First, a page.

14 Schmallenberg cases suspected in Northern Ireland so far this year

A total of 14 cases of Schmallenberg virus are awaiting official confirmation in tests so far this year in Northern Ireland.

The Schmallenberg virus is not a notifiable disease in Northern Ireland. However, the Department of Agriculture, Environment and Rural Affairs (DAERA) advises farmers to contact their vet if they suspect the presence of the disease in their cattle or sheep.

A department spokesman said: “DAERA receives updates from the Agri-Food and Biosciences Institute (AFBI) on a regular basis and is aware of the recent cases reported in Northern Ireland.

“AFBI has confirmed that, to date in 2018, 14 cases have been presented to AFBI for Schmallenberg testing and current levels of submissions do not present a capacity issue.”

Symptoms

Schmallenberg gives only mild symptoms in adult cattle which are transient – including fever, a drop in milk yield and sometimes diarrhoea.

In adult sheep, few – if any – signs are exhibited. The main impact appears to be if cattle or sheep become infected when pregnant, as exposure to the disease can lead to abortion or malformations in the foetus.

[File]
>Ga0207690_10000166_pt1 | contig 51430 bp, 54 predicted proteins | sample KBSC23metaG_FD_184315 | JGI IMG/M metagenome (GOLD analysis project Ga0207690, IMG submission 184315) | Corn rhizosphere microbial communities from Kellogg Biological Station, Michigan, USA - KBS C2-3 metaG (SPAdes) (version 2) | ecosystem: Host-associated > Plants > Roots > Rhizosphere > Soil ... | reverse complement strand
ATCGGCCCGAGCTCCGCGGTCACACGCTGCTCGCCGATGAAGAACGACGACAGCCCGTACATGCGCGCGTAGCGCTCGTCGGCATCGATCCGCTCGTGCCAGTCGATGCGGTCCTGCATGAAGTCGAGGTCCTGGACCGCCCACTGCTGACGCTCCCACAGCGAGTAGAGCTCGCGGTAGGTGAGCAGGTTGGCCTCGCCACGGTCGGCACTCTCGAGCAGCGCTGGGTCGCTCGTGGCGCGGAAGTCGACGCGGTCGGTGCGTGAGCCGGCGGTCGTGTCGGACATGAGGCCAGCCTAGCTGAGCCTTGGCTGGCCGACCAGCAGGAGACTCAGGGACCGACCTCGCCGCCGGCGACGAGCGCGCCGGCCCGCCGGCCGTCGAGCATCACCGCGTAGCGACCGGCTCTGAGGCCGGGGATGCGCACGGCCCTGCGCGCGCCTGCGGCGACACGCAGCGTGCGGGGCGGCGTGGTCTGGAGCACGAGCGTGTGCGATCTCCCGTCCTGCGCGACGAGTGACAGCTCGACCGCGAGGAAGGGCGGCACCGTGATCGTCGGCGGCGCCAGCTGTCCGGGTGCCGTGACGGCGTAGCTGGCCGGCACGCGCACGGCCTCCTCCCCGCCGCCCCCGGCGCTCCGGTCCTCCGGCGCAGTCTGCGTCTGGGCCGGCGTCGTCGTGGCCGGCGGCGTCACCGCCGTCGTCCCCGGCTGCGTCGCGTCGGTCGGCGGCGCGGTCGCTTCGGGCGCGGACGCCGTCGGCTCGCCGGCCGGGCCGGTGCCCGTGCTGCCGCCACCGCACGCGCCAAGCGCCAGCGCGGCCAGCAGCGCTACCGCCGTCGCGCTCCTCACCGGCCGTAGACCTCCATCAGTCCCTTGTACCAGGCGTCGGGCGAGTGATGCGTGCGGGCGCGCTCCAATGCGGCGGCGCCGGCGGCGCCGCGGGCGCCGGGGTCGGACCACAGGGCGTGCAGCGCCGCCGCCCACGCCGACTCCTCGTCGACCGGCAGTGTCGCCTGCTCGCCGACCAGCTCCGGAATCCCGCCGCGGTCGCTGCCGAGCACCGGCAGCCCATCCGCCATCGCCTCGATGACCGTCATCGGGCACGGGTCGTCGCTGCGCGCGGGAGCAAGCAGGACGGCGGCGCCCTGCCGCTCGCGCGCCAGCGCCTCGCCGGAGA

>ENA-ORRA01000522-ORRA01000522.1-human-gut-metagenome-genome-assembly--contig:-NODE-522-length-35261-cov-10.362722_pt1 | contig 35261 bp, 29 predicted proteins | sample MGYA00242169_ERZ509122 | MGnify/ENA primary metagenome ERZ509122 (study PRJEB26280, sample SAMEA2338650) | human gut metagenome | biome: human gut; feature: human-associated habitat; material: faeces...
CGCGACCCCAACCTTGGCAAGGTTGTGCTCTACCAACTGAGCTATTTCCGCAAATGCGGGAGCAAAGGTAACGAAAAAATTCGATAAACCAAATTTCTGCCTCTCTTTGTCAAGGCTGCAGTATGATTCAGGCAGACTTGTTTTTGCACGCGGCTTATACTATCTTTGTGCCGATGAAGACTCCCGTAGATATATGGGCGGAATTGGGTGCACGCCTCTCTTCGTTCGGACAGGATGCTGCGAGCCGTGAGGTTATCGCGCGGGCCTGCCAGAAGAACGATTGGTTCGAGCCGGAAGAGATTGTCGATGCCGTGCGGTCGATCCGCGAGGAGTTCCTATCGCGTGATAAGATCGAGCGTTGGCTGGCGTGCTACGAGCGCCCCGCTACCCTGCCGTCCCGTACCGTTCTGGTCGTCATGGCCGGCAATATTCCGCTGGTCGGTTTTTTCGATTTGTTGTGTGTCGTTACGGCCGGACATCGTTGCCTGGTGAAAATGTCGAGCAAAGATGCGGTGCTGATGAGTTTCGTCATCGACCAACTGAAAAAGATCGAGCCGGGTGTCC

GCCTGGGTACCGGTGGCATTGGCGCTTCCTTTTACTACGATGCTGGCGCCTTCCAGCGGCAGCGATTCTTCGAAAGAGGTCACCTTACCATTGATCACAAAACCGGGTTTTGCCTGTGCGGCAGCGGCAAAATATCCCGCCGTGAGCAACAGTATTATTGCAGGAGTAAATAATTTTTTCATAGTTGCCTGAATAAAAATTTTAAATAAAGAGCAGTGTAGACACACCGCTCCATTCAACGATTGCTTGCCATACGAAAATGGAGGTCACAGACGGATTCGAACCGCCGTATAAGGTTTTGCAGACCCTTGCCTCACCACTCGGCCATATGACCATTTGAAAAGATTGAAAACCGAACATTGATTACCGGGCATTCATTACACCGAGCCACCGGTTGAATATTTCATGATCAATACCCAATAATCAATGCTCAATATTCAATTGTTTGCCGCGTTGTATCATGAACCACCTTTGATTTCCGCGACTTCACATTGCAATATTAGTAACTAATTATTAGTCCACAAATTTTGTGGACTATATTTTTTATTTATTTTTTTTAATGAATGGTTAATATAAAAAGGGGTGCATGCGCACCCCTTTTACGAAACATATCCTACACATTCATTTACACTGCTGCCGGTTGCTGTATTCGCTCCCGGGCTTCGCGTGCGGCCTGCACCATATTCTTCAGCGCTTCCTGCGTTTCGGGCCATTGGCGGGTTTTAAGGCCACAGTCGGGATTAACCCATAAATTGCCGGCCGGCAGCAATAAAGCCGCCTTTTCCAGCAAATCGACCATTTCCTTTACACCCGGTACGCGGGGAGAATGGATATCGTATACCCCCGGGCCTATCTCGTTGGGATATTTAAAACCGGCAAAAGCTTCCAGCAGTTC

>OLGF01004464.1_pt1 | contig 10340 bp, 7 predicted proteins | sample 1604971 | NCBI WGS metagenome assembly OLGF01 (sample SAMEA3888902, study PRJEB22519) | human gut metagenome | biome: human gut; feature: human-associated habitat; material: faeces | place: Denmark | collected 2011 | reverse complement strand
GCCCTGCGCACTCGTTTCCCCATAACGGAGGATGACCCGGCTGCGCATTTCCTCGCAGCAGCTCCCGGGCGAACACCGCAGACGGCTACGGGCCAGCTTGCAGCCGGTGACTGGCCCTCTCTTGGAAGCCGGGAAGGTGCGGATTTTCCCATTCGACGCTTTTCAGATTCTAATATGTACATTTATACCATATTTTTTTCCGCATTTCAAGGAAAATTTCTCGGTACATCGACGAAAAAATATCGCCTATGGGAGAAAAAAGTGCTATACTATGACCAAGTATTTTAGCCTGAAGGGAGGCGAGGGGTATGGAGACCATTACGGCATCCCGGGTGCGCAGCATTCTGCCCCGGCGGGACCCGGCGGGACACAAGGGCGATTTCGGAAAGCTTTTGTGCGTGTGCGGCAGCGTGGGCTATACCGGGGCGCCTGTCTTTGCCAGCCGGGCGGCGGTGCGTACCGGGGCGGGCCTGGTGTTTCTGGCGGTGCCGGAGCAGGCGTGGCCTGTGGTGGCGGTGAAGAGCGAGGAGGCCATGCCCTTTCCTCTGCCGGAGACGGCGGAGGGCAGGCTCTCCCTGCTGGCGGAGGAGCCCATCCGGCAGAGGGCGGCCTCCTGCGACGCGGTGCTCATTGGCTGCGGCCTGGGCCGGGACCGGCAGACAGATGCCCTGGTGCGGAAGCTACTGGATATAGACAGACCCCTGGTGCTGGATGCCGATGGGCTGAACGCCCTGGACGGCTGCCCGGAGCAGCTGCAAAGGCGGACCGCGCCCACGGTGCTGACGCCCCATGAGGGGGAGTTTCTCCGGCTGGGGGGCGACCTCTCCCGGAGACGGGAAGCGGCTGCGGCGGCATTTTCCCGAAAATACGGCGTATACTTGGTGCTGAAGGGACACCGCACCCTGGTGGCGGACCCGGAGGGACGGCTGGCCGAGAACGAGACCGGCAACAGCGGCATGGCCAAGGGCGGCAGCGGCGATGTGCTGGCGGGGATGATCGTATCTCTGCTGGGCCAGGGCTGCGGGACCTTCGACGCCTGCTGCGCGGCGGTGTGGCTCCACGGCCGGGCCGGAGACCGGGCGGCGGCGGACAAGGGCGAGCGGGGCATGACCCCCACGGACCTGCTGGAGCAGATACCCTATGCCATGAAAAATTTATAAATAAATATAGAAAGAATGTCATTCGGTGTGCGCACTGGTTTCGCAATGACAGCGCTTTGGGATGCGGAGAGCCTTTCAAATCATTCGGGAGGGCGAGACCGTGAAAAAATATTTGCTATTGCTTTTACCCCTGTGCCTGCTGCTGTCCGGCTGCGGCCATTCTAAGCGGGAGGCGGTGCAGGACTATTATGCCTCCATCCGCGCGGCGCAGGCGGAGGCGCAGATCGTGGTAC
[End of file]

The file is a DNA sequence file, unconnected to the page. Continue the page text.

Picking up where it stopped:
Any reported cases of deformed offspring that meet the clinical case definition are investigated by AFBI free of charge.

Controlling the disease

A vaccine is available to safeguard against Schmallenberg virus. The use of the vaccine will not impact farmers’ ability to trade their animals within the EU.

Farmers considering using the vaccine should discuss its application with their vet.

As Schmallenberg virus is not a notifiable disease, there are currently no movement restrictions in place and no controls are required.

There are no human health implications associated with the disease, nor any food safety implications.

More information on the disease is available on the department’s website.

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